“Understanding how different groups of community college students are doing once they transfer to a four-year institution is crucial for improving outcomes for these students,” said John Fink, Senior Research Associate and Program Lead at CCRC. “These reports make clear that community colleges and their four-year partners need to implement the strategies we know work to help transfer students succeed.”

The two reports find only modest progress over the past seven years. CCRC and Aspen released a 2016 study that found that 14% of community college students transferred to and graduated from a four-year institution within six years; the new community college report shows that the rate has only improved to 16%. The two new reports also outline comprehensive state-by-state data on transfer outcomes and identify important trends, including:

  • States with the largest share of community college students who are low-income, Black, orolder have bachelor’s completion rates for these students well below the national average.
  • States with the greatest improvement in transfer and bachelor’s degree attainment include North Carolina, West Virginia, New Mexico, and South Dakota.
  • Transfer outcomes have stagnated or show little improvement in most states.

Complete state-by-state data can be found here.

The reports identify strategies for community college leaders, four-year institution leaders, and state policymakers to consider to improve transfer practices and completion, including:

  • Expanding dual enrollment opportunities and practices to increase transfer outcomes for all students, including underserved groups, given the report’s finding of a strong positive correlation between dual enrollment participation and transfer/bachelor’s attainment.
  • Heightening focus on timely bachelor’s completion after transferring from community college to reduce cost and accelerate entry into a job after graduating.
  • Promoting associate degree completion prior to transfer, consistent with the strong correlation, consistent with the report’s finding of a strong positive correlation with bachelor’s degree attainment rates.
  • Encouraging and supporting more transfers to selective four-year institutions and discouragingtransfer to for-profit institutions and primarily online institutions where bachelor’s attainmentrates after transfer are lowest.

“This is a collective failure, so fixing the broken transfer system will require collective action,” said Tatiana Velasco. “Both four-year institutions and community colleges have important roles to play, as do state policymakers. They all must pay more attention to assessing whether transfer students succeed, understanding which student groups are best and least well served, and incentivizing solutions that will help more diverse students achieve their goals and support their families.”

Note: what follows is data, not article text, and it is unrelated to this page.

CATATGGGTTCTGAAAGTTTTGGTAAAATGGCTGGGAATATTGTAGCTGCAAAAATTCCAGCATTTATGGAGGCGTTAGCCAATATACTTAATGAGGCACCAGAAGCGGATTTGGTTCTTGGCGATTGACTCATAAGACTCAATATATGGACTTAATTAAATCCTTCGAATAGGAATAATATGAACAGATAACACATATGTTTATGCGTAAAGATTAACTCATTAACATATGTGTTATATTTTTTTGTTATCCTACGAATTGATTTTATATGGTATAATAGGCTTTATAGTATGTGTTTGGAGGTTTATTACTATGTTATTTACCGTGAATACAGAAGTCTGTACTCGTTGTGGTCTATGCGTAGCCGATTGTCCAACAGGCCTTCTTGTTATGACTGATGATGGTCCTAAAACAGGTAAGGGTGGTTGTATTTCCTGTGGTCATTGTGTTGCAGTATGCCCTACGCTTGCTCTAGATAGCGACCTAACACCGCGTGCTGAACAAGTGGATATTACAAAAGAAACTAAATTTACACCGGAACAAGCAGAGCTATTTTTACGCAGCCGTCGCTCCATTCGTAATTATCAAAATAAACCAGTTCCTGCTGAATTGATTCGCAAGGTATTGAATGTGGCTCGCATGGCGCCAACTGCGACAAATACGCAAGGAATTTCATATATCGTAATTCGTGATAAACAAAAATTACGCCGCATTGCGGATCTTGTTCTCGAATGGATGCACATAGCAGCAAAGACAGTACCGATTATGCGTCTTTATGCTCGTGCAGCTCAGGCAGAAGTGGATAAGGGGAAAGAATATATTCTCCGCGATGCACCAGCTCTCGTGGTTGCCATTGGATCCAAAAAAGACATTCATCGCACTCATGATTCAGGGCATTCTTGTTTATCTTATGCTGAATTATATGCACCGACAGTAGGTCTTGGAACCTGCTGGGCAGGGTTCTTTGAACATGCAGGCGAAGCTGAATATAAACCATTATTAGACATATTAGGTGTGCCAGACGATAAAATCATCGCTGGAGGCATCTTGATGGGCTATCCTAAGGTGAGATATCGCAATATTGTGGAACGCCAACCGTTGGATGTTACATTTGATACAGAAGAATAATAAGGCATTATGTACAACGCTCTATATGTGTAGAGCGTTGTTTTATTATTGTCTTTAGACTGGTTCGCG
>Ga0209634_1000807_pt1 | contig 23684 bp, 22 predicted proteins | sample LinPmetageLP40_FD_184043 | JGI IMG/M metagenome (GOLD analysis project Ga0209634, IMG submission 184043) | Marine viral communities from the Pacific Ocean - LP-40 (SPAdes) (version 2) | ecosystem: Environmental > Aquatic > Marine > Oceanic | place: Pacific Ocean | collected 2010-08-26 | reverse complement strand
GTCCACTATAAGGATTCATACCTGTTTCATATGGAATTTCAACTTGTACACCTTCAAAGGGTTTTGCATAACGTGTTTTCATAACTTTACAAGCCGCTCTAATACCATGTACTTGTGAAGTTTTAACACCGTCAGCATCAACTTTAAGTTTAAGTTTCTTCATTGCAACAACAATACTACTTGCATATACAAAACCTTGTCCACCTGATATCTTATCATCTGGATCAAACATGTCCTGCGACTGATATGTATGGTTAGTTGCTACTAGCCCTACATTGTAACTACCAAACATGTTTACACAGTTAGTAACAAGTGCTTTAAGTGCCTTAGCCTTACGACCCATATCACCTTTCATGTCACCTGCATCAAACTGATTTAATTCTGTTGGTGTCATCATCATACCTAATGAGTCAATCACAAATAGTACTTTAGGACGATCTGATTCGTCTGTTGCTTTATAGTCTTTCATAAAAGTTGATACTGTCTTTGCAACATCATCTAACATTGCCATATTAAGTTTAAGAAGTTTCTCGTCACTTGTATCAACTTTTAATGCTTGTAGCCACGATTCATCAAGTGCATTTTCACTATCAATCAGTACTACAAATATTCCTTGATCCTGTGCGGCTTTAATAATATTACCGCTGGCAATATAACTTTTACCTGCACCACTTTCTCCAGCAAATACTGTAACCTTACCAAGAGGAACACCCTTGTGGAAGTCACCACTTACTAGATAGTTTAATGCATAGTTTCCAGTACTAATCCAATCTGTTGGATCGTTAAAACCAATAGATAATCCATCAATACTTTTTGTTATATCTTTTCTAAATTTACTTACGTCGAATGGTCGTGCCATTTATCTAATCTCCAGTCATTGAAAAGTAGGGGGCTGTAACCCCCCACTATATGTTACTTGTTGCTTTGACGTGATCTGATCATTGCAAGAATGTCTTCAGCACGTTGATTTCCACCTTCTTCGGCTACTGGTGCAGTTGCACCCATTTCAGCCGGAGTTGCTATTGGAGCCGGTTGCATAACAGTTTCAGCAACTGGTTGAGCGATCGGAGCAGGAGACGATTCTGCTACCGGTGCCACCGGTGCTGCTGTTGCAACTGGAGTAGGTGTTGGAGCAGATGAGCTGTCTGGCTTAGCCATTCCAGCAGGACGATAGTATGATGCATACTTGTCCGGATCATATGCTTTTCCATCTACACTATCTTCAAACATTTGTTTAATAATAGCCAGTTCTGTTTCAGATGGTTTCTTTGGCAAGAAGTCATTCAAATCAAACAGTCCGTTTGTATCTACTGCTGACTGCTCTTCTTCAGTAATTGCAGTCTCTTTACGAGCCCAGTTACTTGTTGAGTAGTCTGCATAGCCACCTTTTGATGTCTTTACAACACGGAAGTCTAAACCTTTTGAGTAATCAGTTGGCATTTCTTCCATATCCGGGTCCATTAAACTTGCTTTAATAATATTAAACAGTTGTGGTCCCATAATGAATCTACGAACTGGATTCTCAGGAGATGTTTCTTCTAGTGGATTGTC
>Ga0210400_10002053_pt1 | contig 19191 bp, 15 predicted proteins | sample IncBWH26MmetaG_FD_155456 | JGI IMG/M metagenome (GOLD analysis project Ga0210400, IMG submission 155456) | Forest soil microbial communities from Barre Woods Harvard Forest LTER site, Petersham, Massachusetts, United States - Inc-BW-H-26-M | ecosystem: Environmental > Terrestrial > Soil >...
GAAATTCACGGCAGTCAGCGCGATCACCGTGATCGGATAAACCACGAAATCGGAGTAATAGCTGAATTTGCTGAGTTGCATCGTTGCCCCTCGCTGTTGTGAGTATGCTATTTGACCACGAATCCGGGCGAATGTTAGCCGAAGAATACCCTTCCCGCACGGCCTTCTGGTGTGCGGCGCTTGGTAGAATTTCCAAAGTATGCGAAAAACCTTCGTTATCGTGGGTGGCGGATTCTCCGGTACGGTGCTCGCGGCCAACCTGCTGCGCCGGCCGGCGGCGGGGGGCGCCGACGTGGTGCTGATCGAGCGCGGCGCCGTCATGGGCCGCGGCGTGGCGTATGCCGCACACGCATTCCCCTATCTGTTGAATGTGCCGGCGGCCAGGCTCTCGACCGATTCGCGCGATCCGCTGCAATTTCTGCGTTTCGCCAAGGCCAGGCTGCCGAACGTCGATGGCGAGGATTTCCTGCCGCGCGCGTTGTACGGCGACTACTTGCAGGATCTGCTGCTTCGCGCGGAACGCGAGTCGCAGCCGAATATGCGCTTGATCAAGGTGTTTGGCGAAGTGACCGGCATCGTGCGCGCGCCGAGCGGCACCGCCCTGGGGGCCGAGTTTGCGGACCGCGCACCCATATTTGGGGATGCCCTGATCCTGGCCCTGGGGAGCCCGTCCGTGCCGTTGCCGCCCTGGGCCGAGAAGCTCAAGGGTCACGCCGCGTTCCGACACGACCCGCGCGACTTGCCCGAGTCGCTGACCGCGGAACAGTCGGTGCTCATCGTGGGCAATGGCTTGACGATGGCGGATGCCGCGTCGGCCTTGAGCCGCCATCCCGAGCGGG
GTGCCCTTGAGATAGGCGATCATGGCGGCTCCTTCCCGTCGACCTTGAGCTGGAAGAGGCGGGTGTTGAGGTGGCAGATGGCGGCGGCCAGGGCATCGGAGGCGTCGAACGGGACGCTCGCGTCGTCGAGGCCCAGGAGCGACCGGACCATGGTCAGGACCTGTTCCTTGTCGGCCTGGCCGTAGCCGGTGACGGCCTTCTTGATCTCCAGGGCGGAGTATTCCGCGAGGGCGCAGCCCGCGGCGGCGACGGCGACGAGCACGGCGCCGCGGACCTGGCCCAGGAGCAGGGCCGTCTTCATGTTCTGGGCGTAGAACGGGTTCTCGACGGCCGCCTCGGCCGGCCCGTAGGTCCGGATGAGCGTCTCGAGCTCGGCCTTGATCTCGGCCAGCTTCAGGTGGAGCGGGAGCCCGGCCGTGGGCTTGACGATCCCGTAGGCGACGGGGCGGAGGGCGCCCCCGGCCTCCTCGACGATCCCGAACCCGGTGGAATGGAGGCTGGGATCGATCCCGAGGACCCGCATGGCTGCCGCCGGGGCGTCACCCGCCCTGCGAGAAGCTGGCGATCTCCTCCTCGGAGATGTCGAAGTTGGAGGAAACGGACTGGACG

More detailed findings and recommendations can be found here (and attached):

The full reports can be found here:

State-by-state data can be found here:


The Community College Research Center, Teachers College, Columbia University, studies community colleges because they provide critical access to postsecondary education and are uniquely positioned to promote equity and social mobility in the United States. Our mission is to conduct research that helps these institutions strengthen opportunities and improve outcomes for their students, particularly those from underserved populations.

The Aspen Institute College Excellence Program aims to advance higher education practices, policies, and leadership that significantly improve student outcomes, especially for the growing population of students of color and students from low-income backgrounds on American campuses. For more information, visit

The National Student Clearinghouse Research Center is the research arm of the National Student Clearinghouse. The Research Center works with higher education institutions, states, districts, high schools, and educational organizations to better inform practitioners and policymakers about student educational pathways. Through accurate longitudinal data outcomes reporting, the Research Center enables better educational policy decisions leading to improved student outcomes.